Beauty without victims: why animal experiments should be banned

    10 Oct 2021

    Despite the efforts of many animal rights activists, the phenomenon of animal testing still exists. However, it is cruel, inhumane, and often wholly unjustified, as the results of animal experiments are outdated and unreliable.

    Let’s get acquainted with the story by Olexandr Grushak, representative of the UA Plant-Based campaign.


    Since 1979, April 24 has been the World Day for the Protection of Laboratory Animals, which was established by the International Association against Painful Animal Experiments.

    On this day, Lord Hugh Dowding was born – an officer of the Royal Air Force and the hero of two world wars with his wife were anti-vivisectionists, i.e., opponents of animal testing. In 1973, the British National Anti-Vivisection Society established the Lord Dowding Foundation for Humanitarian Studies in his honor.

    Why experiment on animals?

    Laboratory animals are used to model pathological processes and test drugs, cosmetics, cigarettes, food additives, household chemicals. As a rule, customers are large pharmaceutical and cosmetic corporations.

    In addition, animals become “victims for the sake of science” during the training of health workers and veterinarians. The experiments are most often performed on mice, rats, guinea pigs, rabbits, dogs, cats, pigeons, monkeys, and frogs. This is due to the most significant similarity to human genes and body structure.

    Number of animals in laboratories

    The use of animals in experiments is not controlled in any way, and their number is not recorded. Most animals are simply put to sleep after the experiments.

    According to information published on the official website of the National Community Against Vivisection, about 150 million animals die during experiments each year, and this figure is underestimated – 93% of animals are not taken into account because they are not mammals.

    The most popular testing methods

    Draize Test is a toxicity test. The procedure involves applying a substance that is tested on the eyes of an immobile animal that is conscious, followed by washing and fixing the effects. Redness, swelling, bleeding, and vision loss are monitored for two weeks. In case of irreparable damage to the skin or vision, the animal is euthanized. Otherwise – they are re-tested.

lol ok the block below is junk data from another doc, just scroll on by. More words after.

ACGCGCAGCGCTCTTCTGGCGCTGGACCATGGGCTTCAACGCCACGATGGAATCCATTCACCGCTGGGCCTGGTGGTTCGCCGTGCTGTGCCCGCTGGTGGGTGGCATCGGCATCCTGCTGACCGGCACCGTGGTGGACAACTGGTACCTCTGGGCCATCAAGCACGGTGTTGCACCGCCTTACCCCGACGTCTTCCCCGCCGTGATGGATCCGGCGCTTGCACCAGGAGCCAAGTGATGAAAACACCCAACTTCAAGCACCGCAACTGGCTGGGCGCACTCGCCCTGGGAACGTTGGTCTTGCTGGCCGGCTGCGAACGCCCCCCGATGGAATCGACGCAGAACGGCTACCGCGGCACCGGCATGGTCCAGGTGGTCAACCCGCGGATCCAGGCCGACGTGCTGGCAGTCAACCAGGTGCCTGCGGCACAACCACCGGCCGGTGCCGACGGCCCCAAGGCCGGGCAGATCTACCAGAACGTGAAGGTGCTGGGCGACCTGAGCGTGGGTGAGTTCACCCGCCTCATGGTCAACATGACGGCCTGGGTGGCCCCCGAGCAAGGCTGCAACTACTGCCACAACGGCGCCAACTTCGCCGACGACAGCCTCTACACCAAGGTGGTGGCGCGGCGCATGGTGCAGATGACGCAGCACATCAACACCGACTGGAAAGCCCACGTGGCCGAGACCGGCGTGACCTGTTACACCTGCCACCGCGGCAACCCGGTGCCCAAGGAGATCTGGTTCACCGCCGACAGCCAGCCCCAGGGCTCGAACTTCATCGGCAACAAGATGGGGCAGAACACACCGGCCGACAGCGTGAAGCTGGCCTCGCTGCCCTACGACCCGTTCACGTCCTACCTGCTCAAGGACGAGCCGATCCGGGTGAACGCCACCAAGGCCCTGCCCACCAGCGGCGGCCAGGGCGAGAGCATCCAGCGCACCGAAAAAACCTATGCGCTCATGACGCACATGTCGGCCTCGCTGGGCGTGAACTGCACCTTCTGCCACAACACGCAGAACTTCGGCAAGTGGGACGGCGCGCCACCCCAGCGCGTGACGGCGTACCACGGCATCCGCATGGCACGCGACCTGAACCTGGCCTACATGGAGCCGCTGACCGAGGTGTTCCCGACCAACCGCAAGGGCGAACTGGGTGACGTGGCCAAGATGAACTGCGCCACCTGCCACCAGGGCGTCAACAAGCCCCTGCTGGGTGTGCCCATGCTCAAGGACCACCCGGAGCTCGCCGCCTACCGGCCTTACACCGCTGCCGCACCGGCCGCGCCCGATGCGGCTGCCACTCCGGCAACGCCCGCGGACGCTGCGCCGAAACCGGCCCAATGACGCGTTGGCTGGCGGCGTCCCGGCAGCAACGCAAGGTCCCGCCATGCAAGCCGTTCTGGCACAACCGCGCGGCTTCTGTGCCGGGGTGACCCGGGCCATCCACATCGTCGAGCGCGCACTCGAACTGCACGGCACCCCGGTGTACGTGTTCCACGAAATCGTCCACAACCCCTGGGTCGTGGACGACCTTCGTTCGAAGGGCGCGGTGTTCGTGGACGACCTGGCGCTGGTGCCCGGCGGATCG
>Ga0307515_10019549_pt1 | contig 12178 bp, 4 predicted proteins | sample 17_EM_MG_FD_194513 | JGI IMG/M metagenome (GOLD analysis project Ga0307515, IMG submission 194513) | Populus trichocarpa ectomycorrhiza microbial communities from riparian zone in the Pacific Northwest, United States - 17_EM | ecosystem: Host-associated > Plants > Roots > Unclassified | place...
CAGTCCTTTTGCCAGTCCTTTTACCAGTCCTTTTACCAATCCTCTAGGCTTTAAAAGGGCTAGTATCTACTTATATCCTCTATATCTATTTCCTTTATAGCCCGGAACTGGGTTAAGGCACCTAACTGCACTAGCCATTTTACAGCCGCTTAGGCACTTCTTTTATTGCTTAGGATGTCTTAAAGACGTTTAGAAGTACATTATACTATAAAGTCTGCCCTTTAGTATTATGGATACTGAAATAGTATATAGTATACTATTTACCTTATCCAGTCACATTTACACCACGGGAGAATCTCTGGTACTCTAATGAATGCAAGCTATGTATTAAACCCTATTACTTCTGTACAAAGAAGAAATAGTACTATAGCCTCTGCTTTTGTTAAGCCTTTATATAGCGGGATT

The test is usually performed on albino rabbits, but other species are used, such as dogs.

    LD50 is the dose of a certain substance or another stimulus at which half of the population of subjects dies, hence the name – Lethal Dose, 50%.

    A large dose of cosmetic or household chemicals is injected into the stomachs of experimental animals (primarily rats or guinea pigs), ending in severe poisoning with all its symptoms: convulsions, discharge and bleeding from the eyes and mouth, diarrhea, bloating, and difficulty breathing.

    Testing of perfume and aerosol products – animals are placed in glass pressure chambers filled with vapors of the substance. Subsequently, toxic fumes burn the lungs of the subjects, most of them die.

    Irritation tests – subjects remove skin and rub the test substance. Animals are not given painkillers during the experiments.

    However, alternative methods are well known and widely used:

    • In vitro method – a method in which the study takes place with biological materials in a controlled environment outside the living organism – inside the test tube;
    • Method in silico – research using mathematical models and computer simulation;
    •   QSAR modeling is a method of constructing models that allow the structures of chemical compounds to predict their various properties and predict the impact on living tissues. It is most often used to study the effects on development and reproductive function;